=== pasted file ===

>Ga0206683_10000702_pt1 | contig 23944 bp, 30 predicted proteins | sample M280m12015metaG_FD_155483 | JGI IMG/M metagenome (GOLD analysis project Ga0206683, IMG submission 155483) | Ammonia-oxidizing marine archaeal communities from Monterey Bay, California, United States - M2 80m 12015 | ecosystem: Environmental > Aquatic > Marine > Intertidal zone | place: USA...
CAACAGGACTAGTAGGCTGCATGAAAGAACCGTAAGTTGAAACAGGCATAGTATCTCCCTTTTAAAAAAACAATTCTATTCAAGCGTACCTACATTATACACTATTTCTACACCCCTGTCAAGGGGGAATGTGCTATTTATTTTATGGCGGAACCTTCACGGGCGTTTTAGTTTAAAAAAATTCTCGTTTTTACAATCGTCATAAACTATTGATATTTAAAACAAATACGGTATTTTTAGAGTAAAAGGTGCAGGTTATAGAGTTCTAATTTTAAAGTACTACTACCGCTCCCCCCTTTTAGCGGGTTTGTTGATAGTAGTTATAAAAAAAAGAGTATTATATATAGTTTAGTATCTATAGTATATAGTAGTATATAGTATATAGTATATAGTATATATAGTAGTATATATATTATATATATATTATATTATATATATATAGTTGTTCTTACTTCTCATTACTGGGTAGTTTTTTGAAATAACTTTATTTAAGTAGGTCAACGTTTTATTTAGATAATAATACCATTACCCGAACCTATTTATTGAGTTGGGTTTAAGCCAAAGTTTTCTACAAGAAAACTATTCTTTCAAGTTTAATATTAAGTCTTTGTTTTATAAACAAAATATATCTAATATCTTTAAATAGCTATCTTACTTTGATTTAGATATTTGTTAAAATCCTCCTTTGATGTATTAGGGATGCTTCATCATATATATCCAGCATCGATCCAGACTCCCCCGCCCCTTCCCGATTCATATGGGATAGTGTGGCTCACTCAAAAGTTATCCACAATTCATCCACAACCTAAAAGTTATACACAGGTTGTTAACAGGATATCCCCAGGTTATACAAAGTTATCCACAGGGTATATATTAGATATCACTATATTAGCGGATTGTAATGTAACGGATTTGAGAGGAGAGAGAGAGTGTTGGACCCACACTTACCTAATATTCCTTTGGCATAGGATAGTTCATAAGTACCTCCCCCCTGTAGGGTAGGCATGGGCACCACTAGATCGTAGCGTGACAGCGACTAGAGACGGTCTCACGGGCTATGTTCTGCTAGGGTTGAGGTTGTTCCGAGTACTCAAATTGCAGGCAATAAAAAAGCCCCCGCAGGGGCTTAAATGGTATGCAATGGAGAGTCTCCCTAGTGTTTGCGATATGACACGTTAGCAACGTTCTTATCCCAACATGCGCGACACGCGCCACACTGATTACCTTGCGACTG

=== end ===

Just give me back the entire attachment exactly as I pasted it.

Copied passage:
>Ga0206683_10000702_pt1 | contig 23944 bp, 30 predicted proteins | sample M280m12015metaG_FD_155483 | JGI IMG/M metagenome (GOLD analysis project Ga0206683, IMG submission 155483) | Ammonia-oxidizing marine archaeal communities from Monterey Bay, California, United States - M2 80m 12015 | ecosystem: Environmental > Aquatic > Marine > Intertidal zone | place: USA...
CAACAGGACTAGTAGGCTGCATGAAAGAACCGTAAGTTGAAACAGGCATAGTATCTCCCTTTTAAAAAAACAATTCTATTCAAGCGTACCTACATTATACACTATTTCTACACCCCTGTCAAGGGGGAATGTGCTATTTATTTTATGGCGGAACCTTCACGGGCGTTTTAGTTTAAAAAAATTCTCGTTTTTACAATCGTCATAAACTATTGATATTTAAAACAAATACGGTATTTTTAGAGTAAAAGGTGCAGGTTATAGAGTTCTAATTTTAAAGTACTACTACCGCTCCCCCCTTTTAGCGGGTTTGTTGATAGTAGTTATAAAAAAAAGAGTATTATATATAGTTTAGTATCTATAGTATATAGTAGTATATAGTATATAGTATATAGTATATATAGTAGTATATATATTATATATATATTATATTATATATATATAGTTGTTCTTACTTCTCATTACTGGGTAGTTTTTTGAAATAACTTTATTTAAGTAGGTCAACGTTTTATTTAGATAATAATACCATTACCCGAACCTATTTATTGAGTTGGGTTTAAGCCAAAGTTTTCTACAAGAAAACTATTCTTTCAAGTTTAATATTAAGTCTTTGTTTTATAAACAAAATATATCTAATATCTTTAAATAGCTATCTTACTTTGATTTAGATATTTGTTAAAATCCTCCTTTGATGTATTAGGGATGCTTCATCATATATATCCAGCATCGATCCAGACTCCCCCGCCCCTTCCCGATTCATATGGGATAGTGTGGCTCACTCAAAAGTTATCCACAATTCATCCACAACCTAAAAGTTATACACAGGTTGTTAACAGGATATCCCCAGGTTATACAAAGTTATCCACAGGGTATATATTAGATATCACTATATTAGCGGATTGTAATGTAACGGATTTGAGAGGAGAGAGAGAGTGTTGGACCCACACTTACCTAATATTCCTTTGGCATAGGATAGTTCATAAGTACCTCCCCCCTGTAGGGTAGGCATGGGCACCACTAGATCGTAGCGTGACAGCGACTAGAGACGGTCTCACGGGCTATGTTCTGCTAGGGTTGAGGTTGTTCCGAGTACTCAAATTGCAGGCAATAAAAAAGCCCCCGCAGGGGCTTAAATGGTATGCAATGGAGAGTCTCCCTAGTGTTTGCGATATGACACGTTAGCAACGTTCTTATCCCAACATGCGCGACACGCGCCACACTGATTACCTTGCGACTG